Satire is my favorite example of this. Pale Fire by Vladimir Nabokov and Candide by Voltaire are two of my best loved satires. And the biggest lesson taken from either? Don’t take everything so seriously.

This is why I build my library now, without a house of my own, without enough bookshelves. I believe in the knowledge that is carried through books the way Christ used parables. It’s up to us to listen and absorb those words so we can understand why something is right (was Voltaire right about optimism?) or why something is wrong (extreme optimism.)

So buy books, but build a library full of worthy intellect.

There’s a Beginning to All Madness

That madness is writing.
I shared a bedroom with two of my older brothers. We had a twin sized wooden bunkbed, and a dresser for each of us. Our closet was small and occasionally visited by a bird that lived in the attic. We were mostly terrified of the bird, but always loved telling people about it the older we got. Most of the time you couldn’t see the floor from the mountain of clothes and toys. I’d leave my suitcase full of Barbies in the middle of the floor and my brother’s would leave their Hot Wheels upside down near the walls where they crashed.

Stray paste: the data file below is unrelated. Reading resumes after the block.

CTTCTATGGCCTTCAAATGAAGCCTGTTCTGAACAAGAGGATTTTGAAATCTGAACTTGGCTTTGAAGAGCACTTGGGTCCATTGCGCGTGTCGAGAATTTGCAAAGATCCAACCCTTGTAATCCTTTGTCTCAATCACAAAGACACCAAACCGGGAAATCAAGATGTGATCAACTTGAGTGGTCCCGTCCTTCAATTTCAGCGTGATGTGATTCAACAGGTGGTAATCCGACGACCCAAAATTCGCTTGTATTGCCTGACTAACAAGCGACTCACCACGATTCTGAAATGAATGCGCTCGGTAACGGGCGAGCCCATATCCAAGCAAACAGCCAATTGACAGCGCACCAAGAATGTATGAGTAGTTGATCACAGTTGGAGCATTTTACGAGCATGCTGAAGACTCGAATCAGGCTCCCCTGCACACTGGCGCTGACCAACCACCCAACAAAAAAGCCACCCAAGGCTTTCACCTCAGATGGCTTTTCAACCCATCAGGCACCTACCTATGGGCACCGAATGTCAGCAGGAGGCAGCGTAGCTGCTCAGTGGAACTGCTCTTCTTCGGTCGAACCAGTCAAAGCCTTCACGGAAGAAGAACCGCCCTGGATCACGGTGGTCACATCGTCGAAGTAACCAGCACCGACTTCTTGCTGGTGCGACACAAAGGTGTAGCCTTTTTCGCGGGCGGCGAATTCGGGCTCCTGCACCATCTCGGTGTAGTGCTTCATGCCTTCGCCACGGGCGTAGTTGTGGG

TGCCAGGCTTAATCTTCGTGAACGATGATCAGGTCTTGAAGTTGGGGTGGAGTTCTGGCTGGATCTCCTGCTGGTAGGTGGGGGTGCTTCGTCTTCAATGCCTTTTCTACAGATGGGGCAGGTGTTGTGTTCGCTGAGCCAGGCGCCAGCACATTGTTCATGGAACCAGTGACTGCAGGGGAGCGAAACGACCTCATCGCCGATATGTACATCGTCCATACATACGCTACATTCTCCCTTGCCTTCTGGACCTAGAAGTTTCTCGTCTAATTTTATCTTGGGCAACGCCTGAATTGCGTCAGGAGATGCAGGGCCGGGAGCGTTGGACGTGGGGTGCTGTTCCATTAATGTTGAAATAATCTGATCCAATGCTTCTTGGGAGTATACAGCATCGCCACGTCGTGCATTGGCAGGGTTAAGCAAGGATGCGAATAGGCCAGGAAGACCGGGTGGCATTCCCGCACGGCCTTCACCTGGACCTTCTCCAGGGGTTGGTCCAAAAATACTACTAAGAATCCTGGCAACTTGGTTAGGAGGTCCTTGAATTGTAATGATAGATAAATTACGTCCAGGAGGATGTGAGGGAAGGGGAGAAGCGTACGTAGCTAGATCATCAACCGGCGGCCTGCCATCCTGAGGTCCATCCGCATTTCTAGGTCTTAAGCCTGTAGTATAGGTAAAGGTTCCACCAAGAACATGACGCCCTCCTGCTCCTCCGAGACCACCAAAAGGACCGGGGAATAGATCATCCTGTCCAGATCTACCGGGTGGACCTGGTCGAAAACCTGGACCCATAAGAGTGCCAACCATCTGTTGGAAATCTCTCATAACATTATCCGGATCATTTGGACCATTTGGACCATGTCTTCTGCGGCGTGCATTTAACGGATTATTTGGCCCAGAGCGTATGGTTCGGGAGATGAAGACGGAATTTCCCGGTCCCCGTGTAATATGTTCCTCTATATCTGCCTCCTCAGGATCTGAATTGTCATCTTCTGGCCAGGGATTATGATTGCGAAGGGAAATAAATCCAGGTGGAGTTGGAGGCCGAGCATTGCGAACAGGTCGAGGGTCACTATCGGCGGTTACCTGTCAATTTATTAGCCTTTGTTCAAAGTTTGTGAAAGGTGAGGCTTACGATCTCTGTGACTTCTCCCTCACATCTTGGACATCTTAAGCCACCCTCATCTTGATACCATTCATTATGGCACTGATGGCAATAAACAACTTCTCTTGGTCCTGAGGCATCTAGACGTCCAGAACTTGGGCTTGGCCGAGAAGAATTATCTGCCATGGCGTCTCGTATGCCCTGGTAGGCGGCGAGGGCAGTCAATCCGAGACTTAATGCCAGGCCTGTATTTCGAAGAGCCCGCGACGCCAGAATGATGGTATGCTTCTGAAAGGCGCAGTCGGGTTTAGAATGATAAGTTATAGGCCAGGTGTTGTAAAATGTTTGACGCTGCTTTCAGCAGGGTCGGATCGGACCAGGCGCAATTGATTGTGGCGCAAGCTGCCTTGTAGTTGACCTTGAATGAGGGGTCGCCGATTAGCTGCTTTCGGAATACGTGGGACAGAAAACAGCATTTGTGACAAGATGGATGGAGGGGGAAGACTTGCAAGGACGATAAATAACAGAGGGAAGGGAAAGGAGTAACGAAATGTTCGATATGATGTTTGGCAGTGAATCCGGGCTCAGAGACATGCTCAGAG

I came home one day to find my dresser in my parents room. My brothers kicked me out. And though my oldest brother had a room of his own, I slept on our foldout couch from then on. Unfortunately for everyone else I took that to mean I controlled the air conditioner that was stationed in the living room. It was below seventy most nights.

The first time I wrote a poem was on that foldout bed. I didn’t know what poetry was, I just knew what I heard someone citing on some T.V. show. Thus began my self fulfilling poetry stage of life that took many years to grow out of. But it was still my beginning.

Everyone starts somewhere and I just so happened to often be inspired by how mean my brothers could be. It’s all very cringe-worthy, but a part of my writing history. Through time and experience I’ve been able to learn what writing truly is–what poetry truly is: the best language in the best order. In a time where “writers” are abound on the internet, it’s easy to forget what real writing is. Real writing is not purely self-fulfilling. I may have started writing young, but wasn’t until I understood that it’s not for me to feel better about myself that I truly began to fall in love with language.

I had to grow beyond the sobbing-my-eyes-out-because-my-brothers-were-mean and into loving the use of language for what it can do for others and not just myself.

And so should everyone else.